Blood Ravens! Who Brought a Chessboard to the Chapter?
Chess is often hailed as the hallmark of strategy games. Relatively easy to learn, incredibly hard to master, it is one of the very few games in which luck plays virtually no role whatsoever. Warhammer 40, 000: Regicide takes the tabletop classic and marries it to the game of chess, creating a really challenging, bloody, and entertaining venture through the depths of hell.
For the fans of the franchise this is a must-try game but even those among you, who have had no exposure to the brutal reality of Warhammer 40, 000 this title would be a serious test in strategic and tactical mastery. Indeed, it might not be the best introduction to the vast world of the God-Emperor because the story advances only through dialogue boxes, but it still gives a taste of His glory.
If you thought for a second that I mentioned chess just to underline the strategic nature of Warhammer 40, 000: Regicide, you would be surprised. One of the modes of playing is straightforward chess and nothing more. Of course, the pieces are various Warhammer figures and not faceless figures but the game is the same.
However, the moment you feel like experimenting and taking it to the next level you can engage in the Regicide mode. There the rules of chess are slightly modified and the units on the battlefield can deploy their special abilities to deal with the opposition. For example, a devastator could annihilate enemy unit, which has occupied a square diagonally from the heavy-gun wielder. In this regard the devastator squads act like bishops from the classic chess, but they can also simply hold position and pepper the enemy with their big guns, chipping large chunks of their hit points away.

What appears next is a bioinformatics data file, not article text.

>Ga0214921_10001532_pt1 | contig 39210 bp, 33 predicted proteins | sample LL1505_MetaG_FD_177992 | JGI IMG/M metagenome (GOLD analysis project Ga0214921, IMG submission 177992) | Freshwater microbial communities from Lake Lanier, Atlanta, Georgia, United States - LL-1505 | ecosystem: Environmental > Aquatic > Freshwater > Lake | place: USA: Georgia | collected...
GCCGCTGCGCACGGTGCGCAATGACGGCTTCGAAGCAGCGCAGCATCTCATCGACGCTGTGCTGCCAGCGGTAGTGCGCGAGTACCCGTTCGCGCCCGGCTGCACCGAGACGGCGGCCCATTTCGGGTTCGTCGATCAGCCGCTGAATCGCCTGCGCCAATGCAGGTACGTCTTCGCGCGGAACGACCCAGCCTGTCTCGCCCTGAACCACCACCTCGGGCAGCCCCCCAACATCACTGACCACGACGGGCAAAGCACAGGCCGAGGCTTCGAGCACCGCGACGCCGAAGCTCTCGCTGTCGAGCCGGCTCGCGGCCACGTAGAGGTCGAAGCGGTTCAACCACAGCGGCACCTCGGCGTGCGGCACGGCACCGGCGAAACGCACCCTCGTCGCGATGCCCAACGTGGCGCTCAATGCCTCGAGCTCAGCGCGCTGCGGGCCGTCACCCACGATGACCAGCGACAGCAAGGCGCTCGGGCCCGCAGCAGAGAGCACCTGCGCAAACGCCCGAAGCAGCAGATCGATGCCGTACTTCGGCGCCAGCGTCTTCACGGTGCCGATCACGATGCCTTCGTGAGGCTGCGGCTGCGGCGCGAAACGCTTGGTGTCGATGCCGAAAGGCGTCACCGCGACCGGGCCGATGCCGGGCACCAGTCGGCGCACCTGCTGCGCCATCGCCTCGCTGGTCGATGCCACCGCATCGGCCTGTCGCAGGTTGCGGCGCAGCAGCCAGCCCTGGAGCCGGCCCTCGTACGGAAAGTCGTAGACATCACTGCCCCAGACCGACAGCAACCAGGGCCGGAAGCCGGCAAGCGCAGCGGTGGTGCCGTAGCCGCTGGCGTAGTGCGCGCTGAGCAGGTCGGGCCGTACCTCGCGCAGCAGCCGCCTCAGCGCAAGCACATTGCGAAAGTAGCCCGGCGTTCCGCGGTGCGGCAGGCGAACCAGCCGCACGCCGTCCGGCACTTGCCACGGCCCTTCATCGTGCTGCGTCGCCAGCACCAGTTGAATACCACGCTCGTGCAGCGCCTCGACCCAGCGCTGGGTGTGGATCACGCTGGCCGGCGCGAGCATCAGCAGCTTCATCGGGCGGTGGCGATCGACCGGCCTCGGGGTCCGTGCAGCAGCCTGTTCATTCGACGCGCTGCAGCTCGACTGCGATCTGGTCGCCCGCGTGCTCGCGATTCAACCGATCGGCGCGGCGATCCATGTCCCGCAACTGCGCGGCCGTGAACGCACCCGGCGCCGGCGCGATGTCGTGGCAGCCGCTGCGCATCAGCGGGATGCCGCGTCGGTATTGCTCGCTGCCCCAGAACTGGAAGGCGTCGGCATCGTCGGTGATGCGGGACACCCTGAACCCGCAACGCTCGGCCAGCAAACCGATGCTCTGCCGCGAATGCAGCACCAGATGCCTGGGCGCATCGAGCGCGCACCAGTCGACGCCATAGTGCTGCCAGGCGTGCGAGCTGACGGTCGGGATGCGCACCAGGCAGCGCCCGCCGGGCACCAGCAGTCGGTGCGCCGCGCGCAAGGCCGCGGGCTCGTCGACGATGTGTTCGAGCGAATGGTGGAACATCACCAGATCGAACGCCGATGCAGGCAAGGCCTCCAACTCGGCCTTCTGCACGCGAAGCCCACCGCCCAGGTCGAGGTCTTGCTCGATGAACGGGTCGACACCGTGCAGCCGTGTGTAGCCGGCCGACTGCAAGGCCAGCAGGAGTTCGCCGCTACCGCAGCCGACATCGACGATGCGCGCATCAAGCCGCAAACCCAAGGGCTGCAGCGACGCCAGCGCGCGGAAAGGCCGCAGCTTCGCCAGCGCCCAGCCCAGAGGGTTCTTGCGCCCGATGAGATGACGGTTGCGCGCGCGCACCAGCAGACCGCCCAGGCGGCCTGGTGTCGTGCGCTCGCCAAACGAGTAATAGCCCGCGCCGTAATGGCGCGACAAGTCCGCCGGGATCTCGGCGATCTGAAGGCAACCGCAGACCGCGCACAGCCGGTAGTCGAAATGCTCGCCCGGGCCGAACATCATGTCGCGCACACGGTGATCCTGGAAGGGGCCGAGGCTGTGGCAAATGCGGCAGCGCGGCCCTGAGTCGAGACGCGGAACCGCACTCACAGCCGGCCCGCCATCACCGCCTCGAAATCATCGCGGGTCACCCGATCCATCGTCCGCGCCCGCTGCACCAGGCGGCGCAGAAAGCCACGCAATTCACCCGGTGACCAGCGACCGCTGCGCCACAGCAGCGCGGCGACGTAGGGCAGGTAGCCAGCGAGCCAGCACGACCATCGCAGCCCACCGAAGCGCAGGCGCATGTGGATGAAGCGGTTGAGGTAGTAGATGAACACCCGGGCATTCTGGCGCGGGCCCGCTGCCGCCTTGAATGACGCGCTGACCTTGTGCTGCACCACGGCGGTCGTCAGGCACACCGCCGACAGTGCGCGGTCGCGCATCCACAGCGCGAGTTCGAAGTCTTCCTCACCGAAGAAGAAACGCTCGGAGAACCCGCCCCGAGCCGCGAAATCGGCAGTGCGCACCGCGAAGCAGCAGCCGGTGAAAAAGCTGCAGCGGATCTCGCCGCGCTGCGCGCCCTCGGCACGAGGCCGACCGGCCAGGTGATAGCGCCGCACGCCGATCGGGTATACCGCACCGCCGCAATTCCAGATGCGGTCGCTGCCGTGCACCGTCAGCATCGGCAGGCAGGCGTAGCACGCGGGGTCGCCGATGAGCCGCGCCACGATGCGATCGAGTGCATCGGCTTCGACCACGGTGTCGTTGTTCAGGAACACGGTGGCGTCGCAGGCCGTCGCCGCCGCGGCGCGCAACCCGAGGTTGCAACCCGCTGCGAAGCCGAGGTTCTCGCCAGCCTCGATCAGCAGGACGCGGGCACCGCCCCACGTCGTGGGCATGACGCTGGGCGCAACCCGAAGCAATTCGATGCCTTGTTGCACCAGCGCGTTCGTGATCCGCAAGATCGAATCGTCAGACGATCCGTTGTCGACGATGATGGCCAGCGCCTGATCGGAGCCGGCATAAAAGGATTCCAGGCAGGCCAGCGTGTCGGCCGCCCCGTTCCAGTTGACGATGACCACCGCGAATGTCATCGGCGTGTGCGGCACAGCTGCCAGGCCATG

In Regicide every unit has a few abilities to choose from after the first phase of the round has passed. The rounds start with movement phase, which is followed by good, old Space Marine standout, the latter being garnished with significant amounts of blood and explosions. Warhammer 40, 000: Regicide has rather spectacular animation and fatalities, especially for an indie game developed by a studio with relatively small experience like Hammerfal Publishing.
The Waaagh! is coming.
Those of you who have played Dawn of War II probably remember the glorious finishers the commander could unleash upon the enemies of the Imperium. In Regicide they are slightly tuned down but there are quite a few seriously awesome moves.
One of the things that is bothersome is the relatively weak AI, especially early on in the campaign. It does scale going forward but at first everything is predictable and easy to counter. I also had the feeling that the RNG was slightly rigged because my devastators were missing way too often their shots; with 70% chance to hit I had no more than half of my volleys landing in many battles.
The good part is that these drawbacks are mitigated by quite some margin in the online play, where RNG screws both sides equally and the moves are determined by each participants knowledge and understanding. Warhammer 40, 000: Regicide can deliver very entertaining moments, especially when playing against other people but it does have a few unpolished edges here and there.
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